Big news! Latinos, as projected, outnumber whites in California. I see California entrepreneurs preparing for this under the aegis of Code2040, an organization that seeks to diversify high-tech firms that are otherwise largely white. By 2040, whites are expected to be the numerical minority, nationally. Their premise is that corporations that know how to deal with diversity will be those that survive, whereas those that do not will fail or not do as well. However to "do well" with diversity, they must also be diverse and now is the time to be intentional about that.
Relatedly, this involves closing the skills and opportunity gap between whites and minorities. This isn't a "nice thing to do," but rather an imperative for corporate survival. #Code2040
The demographers agreed: At some point in 2014, Latinos would pass whites as the largest ethnic group in California.
Determining when exactly that milestone would occur was more of a tricky question. Counting people isn't like counting movie ticket receipts.
The official confirmation had to wait until new population figures were released by the Census Bureau this summer. The new tally, released in late June, shows that as of July 1, 2014, about 14.99 million Latinos live in California, edging out the 14.92 million whites in the state.
The shift shouldn't come as a surprise. State demographers had previously expected the change to occur sometime in 2013, but slow population growth pushed back projections. In January 2014, the state Department of Finance estimated the shift would take place at some point in March.Either way, the moment has officially arrived.
|Go here for Infographic|
"This is sort of the official statistical recognition of something that has been underway for almost an entire generation," said Roberto Suro, director of the Tomás Rivera Policy Institute at USC.
California is now the first large state and the third overall — after Hawaii and New Mexico — without a white plurality, according to state officials.
The country's Latino population is now 55.4 million. California and Los Angeles County have the largest Latino populations of any state or county in the nation, according to the new figures.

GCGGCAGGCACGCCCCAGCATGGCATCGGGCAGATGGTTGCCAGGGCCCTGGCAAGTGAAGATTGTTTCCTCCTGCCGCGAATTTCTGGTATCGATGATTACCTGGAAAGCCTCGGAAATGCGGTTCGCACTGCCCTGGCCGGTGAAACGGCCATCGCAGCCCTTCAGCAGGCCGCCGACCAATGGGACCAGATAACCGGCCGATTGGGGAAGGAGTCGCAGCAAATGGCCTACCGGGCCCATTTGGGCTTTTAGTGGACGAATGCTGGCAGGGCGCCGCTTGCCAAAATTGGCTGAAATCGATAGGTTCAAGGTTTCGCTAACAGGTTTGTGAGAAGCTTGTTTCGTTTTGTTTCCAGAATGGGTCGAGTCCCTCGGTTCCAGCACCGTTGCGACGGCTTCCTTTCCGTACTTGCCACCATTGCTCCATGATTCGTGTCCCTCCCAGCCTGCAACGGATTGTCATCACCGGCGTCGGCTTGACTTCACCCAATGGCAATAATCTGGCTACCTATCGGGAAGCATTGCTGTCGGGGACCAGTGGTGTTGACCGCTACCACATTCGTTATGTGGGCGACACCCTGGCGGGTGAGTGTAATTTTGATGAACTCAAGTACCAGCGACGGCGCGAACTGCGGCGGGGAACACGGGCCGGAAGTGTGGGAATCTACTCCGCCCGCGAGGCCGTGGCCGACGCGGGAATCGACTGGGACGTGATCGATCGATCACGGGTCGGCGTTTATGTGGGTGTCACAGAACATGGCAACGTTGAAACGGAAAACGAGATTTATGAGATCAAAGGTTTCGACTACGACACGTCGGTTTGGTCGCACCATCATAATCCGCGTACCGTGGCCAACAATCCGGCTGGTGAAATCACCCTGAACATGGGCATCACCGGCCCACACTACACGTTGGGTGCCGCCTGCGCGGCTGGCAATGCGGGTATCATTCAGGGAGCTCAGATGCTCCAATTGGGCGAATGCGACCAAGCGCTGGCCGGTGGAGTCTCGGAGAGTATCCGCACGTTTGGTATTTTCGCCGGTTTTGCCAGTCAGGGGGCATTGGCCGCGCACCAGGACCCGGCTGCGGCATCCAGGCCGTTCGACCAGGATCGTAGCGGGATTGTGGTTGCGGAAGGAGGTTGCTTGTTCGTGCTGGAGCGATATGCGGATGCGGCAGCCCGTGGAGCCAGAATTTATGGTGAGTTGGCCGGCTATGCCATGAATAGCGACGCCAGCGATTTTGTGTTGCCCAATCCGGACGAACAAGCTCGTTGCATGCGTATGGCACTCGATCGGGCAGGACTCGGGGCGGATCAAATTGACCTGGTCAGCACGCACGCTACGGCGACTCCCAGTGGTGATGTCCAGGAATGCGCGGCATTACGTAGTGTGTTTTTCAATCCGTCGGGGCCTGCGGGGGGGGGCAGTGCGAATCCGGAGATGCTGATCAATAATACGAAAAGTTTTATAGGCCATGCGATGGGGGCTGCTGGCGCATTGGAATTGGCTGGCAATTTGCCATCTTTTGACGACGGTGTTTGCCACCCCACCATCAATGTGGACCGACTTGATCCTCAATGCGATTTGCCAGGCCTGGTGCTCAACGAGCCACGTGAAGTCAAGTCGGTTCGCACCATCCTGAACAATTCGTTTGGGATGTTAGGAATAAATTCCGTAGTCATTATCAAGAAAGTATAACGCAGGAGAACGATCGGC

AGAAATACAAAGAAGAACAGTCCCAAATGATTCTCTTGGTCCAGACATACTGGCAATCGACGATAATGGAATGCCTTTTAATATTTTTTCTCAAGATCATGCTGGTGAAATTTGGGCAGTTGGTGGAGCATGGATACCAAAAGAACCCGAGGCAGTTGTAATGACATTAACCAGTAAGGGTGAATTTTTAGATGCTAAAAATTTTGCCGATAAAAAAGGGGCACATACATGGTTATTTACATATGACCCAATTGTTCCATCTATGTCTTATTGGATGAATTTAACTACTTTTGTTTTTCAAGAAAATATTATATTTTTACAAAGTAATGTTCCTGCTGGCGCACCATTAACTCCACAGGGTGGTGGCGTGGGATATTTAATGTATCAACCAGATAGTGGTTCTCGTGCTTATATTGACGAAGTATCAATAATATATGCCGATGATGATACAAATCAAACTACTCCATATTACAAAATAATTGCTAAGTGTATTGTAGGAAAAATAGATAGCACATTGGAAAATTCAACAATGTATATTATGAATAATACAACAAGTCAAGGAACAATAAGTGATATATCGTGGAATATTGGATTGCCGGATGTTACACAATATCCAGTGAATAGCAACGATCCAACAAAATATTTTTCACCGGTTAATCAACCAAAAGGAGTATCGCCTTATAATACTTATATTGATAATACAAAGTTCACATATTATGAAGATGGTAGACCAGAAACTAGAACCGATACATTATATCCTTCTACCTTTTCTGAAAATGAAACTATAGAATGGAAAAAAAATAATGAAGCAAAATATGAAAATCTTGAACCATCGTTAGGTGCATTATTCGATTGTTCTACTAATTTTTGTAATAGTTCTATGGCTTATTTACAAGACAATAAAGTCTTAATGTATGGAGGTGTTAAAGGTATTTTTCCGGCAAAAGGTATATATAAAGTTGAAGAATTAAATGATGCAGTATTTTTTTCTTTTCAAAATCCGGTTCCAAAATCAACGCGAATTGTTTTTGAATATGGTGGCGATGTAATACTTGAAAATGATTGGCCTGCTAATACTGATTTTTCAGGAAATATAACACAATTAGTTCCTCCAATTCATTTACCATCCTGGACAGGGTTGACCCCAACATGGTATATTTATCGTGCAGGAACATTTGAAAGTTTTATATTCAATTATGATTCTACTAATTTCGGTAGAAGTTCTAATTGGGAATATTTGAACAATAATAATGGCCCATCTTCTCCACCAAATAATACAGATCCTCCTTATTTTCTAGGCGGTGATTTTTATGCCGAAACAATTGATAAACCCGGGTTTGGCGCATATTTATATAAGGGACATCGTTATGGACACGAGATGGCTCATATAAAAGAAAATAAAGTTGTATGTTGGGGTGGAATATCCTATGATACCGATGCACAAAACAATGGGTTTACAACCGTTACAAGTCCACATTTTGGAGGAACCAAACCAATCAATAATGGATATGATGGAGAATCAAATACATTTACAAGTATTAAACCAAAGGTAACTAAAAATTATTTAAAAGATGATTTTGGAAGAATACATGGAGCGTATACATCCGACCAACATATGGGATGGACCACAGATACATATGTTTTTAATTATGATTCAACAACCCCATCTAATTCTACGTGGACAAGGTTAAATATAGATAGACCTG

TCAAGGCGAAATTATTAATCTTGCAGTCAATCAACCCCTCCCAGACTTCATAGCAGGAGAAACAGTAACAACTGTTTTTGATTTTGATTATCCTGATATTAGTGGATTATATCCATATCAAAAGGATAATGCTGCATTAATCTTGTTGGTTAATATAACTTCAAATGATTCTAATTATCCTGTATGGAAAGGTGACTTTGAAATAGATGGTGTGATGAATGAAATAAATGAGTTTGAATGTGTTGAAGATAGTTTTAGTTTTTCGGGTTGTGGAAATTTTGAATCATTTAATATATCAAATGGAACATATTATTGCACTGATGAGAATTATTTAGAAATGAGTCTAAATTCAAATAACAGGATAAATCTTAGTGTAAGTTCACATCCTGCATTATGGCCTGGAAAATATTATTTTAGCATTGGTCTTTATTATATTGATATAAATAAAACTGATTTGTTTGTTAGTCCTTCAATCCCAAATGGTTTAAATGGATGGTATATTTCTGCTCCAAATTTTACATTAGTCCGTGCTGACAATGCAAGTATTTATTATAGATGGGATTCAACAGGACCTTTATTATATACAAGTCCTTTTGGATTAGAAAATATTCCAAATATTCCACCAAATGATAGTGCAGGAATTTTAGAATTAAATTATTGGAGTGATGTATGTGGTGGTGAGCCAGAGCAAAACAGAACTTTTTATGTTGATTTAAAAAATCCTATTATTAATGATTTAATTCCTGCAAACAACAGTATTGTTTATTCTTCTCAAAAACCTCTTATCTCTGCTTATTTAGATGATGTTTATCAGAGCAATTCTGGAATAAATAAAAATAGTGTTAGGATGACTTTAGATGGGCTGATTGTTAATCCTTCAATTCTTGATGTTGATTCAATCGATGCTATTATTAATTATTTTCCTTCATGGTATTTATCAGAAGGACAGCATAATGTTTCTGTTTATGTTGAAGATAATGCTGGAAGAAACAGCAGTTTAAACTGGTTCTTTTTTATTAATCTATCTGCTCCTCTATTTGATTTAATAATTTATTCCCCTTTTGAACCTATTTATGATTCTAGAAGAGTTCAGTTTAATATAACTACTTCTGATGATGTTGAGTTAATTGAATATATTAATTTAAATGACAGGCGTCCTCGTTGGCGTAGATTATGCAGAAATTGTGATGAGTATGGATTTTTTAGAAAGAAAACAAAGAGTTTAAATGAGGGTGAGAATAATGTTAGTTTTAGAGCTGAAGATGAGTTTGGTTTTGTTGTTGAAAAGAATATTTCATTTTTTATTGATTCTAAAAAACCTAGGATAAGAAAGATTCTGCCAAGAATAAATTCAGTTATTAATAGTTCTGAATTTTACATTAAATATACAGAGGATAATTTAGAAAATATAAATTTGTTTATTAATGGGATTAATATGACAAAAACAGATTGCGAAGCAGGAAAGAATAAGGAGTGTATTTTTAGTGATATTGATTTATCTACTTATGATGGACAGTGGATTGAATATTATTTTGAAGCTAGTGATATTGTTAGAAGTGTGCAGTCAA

The demographic shift has been a long time coming. In 1970, the 2.4 million Latinos in California accounted for 12% of the population, while the 15.5 million whites in the state made up more than three-quarters of residents, according to state figures. By 1990, the Latino population jumped to 7.7 million, or about 25% of the state's population.
The Latino population is relatively young, with a median age of about 29, while the aging white population has a median age of 45. State demographers project Latinos will account for about 49% of Californians by 2060.
"It is going to accelerate," Suro said. "This is really the beginning of a new phase that will play out over another generation."
A young Latino workforce helps the economy by backfilling retiring baby boomers, said John Malson, the chief demographer for the state finance department.
The continued influx and growth of Latinos in the United States is not being fueled exclusively by immigration but by second- and third-generation immigrants who are settling down and starting families, said Marcelo Suárez-Orozco, a professor and dean of education at UCLA's Graduate School of Education and Information Studies.
California is a harbinger of the national rise in Latinos. The nation's Latino population has grown 57% since 2000, when Latinos numbered 35.3 million. Latinos accounted for most of the nation's growth — 56% — from 2000 to 2010, according to the Pew Research Center.
"Where L.A. goes is where the rest of the state goes and where the rest of the country goes," he said. "We announce, demographically speaking, the future for the rest of the country."